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Why "avoid member and collection routes"? #401

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radar opened this Issue Feb 8, 2016 · 3 comments

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radar commented Feb 8, 2016

This repo was linked to on #RubyOnRails on Freenode today (link).

I'd like to know the reasoning behind avoiding member and collection routes. I personally currently have an InvitationsController which sends out invitations to users and they have to accept them. I therefore have a member route for the accept action in that controller.

I'd like to know the Thoughtbot's team's reasoning for this statement and what you do instead.

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derekprior Feb 8, 2016

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I can only speak for myself, but I've found time and again that extracting named resources for these types of things clarifies thinking around them and leads to better design. That's not a certainty in all cases, but it's worked enough for me that I'm willing to push back hard against member routes.

In your specific example, I'd consider:

resources :invitations, only: [:new, :create, :show] do
  resource :acceptance, only: [:create]
  resource :rejection, only: [:create]
end

The advantage of this approach that I've seen born out in several applications is that it it encourages thinking of the acceptance and rejection as processes that involve an invitation but not necessarily methods on an invitation. If accepting or rejecting an invitation has side effects it's less tempting to lump them into the InvitationsController (where they have very little to do with other actions in that controller) or Invitation itself (where it may involve additional collaborators).

Maybe acceptance and rejection are simple actions right now that just set a flag in the database. In that case, perhaps the member route is fine for you. I've just seen it slide downhill into bad territory enough that I'd prefer to make the tradeoff early to encourage what I would consider better behavior if or when those get more complicated.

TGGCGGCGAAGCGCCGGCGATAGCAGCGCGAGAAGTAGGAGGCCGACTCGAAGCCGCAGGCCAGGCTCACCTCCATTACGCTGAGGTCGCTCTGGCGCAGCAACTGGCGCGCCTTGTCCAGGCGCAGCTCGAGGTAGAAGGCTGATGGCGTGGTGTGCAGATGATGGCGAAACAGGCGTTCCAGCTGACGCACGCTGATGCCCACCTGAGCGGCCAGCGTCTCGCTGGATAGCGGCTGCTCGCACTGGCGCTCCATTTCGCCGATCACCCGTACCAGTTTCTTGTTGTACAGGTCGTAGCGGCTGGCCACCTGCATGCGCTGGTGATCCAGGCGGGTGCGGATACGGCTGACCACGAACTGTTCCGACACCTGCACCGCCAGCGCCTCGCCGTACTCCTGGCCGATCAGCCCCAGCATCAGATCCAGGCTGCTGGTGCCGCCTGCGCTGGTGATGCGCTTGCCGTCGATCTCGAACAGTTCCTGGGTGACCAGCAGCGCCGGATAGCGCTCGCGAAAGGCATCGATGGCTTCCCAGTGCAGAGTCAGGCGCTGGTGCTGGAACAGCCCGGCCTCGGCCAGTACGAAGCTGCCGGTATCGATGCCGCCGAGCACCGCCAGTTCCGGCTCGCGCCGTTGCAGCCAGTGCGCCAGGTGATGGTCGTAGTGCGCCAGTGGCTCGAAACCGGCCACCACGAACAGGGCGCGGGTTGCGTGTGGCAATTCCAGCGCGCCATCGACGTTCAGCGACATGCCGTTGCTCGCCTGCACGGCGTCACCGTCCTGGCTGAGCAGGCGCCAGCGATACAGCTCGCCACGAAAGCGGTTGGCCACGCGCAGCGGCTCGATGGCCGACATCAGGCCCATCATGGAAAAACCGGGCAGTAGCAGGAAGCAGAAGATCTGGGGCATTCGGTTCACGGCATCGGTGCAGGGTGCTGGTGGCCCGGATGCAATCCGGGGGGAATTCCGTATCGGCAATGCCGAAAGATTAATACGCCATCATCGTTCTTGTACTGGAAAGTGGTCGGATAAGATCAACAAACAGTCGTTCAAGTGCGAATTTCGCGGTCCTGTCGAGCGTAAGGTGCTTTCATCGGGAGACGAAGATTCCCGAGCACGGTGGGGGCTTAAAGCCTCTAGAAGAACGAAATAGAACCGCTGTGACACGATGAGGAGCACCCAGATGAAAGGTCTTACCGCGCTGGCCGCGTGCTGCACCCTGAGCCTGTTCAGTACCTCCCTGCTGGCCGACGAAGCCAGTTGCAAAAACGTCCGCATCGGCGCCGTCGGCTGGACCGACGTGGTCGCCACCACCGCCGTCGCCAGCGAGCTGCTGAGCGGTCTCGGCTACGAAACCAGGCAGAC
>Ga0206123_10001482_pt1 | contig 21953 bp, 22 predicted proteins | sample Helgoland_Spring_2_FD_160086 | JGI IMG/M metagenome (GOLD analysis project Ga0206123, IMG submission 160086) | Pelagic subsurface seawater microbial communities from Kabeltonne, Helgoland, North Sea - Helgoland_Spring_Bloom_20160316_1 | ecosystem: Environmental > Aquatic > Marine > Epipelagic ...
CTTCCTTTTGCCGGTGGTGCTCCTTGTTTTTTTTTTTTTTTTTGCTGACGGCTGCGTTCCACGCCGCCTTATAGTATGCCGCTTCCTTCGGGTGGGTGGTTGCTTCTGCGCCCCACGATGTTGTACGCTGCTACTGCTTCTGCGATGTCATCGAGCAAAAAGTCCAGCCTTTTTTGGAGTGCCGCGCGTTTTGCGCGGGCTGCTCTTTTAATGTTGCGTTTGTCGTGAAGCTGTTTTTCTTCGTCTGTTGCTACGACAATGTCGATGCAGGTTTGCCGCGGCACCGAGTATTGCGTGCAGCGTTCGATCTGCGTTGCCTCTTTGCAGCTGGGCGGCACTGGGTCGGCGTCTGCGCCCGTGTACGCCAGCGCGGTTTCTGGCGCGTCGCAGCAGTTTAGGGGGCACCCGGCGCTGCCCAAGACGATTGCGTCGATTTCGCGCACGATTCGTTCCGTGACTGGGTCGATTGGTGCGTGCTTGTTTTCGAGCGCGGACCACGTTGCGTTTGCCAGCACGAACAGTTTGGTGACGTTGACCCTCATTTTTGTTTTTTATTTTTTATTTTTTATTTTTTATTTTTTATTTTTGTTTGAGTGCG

As a side benefit, I also find reviewing routers where everything is, as much as possible, expressed as resources to be more enjoyable. The router is where I first head when coming on to an existing application and I find that when things are expressed strictly in terms of resources it's easier for me to get a quick overview of the objects at play and the actions that can be performed on them.

As with all of our guides, these aren't hard and fast rules. Avoid means "don't do it unless you have a good reason". A reason is good when you can convince a teammate. I tend to hold firm on this, but I know others here feel less strongly about it.

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derekprior commented Feb 8, 2016

I can only speak for myself, but I've found time and again that extracting named resources for these types of things clarifies thinking around them and leads to better design. That's not a certainty in all cases, but it's worked enough for me that I'm willing to push back hard against member routes.

In your specific example, I'd consider:

resources :invitations, only: [:new, :create, :show] do
  resource :acceptance, only: [:create]
  resource :rejection, only: [:create]
end